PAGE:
"The effete vocabulary of summer / No longer says anything." (Wallace Stevens - 'The Green Plant')

Returning to the rain and wind in England from my summer sabbatical in sunny Provence these lines of Stevens's ring very true for me as I have always been suspicious of remaining in moods, times and places that are no longer present to one. That does not mean I am wilfully forgetting or ignoring the many memories of the last four months but it does mean that one has to weave them into the vocabulary of the present season.

Most of our time away was a sheer delight and it has to be said that the family Salles, Carol-Leigh and Robert, their children Claire-Louise and Chloe, their dog Chippie and their two cats Caramel and Hartie) were hosts welcoming beyond all our expectations. They truly opened up their home to us and leaving them was more than a tad emotional. Thank you, O delightful Salles!

But, as some of the readers of this blog will know, my wife Susanna's sister in New York suffered a serious cerebral haemorrhage in July and remains seriously ill in a nursing home just outside the city. For Susanna this meant many hours of distressing telephone calls and then a two-and-a-half week visit to the USA. When you realise Susanna's sister has no health insurance you can begin to imagine the whole extra layer of nightmare that attended her visit. The health care professionals involved have been excellent - many thanks to them for that - but, to my American readers, please do continue to campaign for universal health care.

As I often mention William Blake wrote that joy and woe are woven fine and his observation reminds us we are being foolish if we imagine there can be any period of time (such as a sabbatical) that is pure un-alloyed joy. Life just isn't like that. It is worth observing that Stevens concludes his poem cited above by noting that the green plant he speaks about "Glares, outside the legend, with the barbarous green / Of the harsh reality of which it is part."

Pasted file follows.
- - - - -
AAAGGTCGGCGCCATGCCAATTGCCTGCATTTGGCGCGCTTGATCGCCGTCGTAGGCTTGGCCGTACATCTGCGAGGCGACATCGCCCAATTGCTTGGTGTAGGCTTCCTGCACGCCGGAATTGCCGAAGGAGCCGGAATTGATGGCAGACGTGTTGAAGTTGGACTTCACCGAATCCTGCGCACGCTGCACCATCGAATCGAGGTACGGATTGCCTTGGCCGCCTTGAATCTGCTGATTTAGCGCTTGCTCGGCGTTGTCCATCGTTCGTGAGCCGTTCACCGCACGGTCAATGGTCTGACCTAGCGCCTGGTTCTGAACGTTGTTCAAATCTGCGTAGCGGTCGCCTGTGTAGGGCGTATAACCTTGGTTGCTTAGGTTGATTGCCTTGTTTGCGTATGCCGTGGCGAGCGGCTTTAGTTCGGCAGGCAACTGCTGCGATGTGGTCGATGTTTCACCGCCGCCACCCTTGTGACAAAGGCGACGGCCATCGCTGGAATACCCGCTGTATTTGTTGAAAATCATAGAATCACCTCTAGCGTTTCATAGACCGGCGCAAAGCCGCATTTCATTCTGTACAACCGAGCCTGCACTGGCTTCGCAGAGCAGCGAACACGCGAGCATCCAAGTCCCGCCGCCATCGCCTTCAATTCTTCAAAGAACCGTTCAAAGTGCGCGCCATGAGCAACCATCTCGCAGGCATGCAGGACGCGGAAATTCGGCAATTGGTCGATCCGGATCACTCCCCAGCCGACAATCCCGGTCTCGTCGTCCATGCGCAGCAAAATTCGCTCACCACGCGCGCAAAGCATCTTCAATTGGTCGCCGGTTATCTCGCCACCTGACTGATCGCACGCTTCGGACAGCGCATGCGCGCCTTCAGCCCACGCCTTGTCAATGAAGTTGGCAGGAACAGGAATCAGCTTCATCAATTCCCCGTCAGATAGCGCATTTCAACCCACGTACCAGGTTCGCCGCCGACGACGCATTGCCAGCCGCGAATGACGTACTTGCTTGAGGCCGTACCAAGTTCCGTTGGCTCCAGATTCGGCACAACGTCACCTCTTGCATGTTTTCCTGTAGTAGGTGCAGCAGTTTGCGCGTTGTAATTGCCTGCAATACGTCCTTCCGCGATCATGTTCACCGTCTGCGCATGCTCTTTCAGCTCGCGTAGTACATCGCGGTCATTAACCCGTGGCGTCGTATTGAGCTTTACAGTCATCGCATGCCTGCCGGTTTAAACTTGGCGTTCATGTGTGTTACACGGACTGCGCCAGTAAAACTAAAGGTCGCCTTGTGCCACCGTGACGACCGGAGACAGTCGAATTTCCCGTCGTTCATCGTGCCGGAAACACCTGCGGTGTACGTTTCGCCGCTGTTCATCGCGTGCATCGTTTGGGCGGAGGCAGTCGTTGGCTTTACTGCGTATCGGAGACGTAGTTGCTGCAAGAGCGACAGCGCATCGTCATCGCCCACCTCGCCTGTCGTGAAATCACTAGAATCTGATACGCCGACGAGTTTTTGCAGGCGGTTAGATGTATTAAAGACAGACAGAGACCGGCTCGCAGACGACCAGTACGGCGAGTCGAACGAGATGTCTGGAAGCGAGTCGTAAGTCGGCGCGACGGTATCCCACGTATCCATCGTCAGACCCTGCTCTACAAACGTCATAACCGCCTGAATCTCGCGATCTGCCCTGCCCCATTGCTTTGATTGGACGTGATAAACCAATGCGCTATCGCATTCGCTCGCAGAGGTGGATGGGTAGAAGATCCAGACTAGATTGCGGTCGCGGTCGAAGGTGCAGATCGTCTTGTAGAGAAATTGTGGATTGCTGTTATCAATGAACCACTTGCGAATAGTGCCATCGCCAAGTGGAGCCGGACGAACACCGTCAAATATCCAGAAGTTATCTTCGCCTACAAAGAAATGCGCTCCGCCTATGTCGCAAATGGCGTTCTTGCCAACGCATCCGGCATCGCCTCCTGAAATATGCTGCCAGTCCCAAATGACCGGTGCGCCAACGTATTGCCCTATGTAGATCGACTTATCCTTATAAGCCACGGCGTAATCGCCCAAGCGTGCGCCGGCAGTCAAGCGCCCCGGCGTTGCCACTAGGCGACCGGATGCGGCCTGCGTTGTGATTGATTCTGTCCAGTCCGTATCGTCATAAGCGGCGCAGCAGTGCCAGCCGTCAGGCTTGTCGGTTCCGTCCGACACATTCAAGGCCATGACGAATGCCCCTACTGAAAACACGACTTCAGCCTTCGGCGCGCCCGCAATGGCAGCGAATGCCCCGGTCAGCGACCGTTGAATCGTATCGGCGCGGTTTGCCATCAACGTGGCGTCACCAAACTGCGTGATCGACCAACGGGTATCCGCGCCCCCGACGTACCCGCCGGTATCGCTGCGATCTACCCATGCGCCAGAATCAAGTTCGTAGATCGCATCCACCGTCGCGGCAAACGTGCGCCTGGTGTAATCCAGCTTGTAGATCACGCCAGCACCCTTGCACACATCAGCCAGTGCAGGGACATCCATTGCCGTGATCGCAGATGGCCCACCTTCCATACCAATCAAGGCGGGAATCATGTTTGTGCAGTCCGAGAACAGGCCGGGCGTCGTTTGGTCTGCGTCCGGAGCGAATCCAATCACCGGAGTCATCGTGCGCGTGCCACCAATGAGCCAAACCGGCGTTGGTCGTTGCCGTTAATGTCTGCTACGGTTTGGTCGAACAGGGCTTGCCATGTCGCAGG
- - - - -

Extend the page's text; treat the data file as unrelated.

Outside humanity's many false dreams of salvation (its legends) reality is harsh. This fact must be acknowledged and faced up to and certainly not swept under the carpet of false philosophizing or theologizing. The odd (and perhaps frightening) thing is that, if we really want to live in this world with genuine unsentimental access to meaning and beauty, then we have to learn to fall deeply in love with harsh reality. Stevens beautifully expressed this thought in a late poem called The Rock: "It is not enough to cover the rock with leaves. / We must be cured of it by a cure of the ground . . .". In an excellent book about the philosophical aspects of Stevens's verse called Things merely are (Routledge 2005) the philosopher Simon Critchley writes:

"What seems to be at stake in 'The Rock' . . . is the desire to be cured of the desire for poetry - which returns to the theme of therapy and gives it an unexpected twist. This is what Stevens means by 'a cure of the ground'. That is poetry can endlessly make 'meanings of the rock', but if these meanings are nothing when set against the rock, then they are worthless, they are gaudy baubles. The cure, then, is the rock itself, 'the main of things'" (pp. 83-84).

So, as I prepare my first church service since mid-May, I sit here meditating on how one might weave the rock, the harsh reality, into the vocabulary of this present season so that the green leaves I try to set growing do not turn out to be mere gaudy baubles. It has to be said that religion hasn't got a good record in achieving this . . .

But, just before the vocabulary of summer is truly lost, here is a little video of me (on bass) and Toto (on banjo) sitting in with a trad jazz band in Isle-sur-la-Sorgue playing Do you know what it means to Miss New Orleans on a hot summer's night.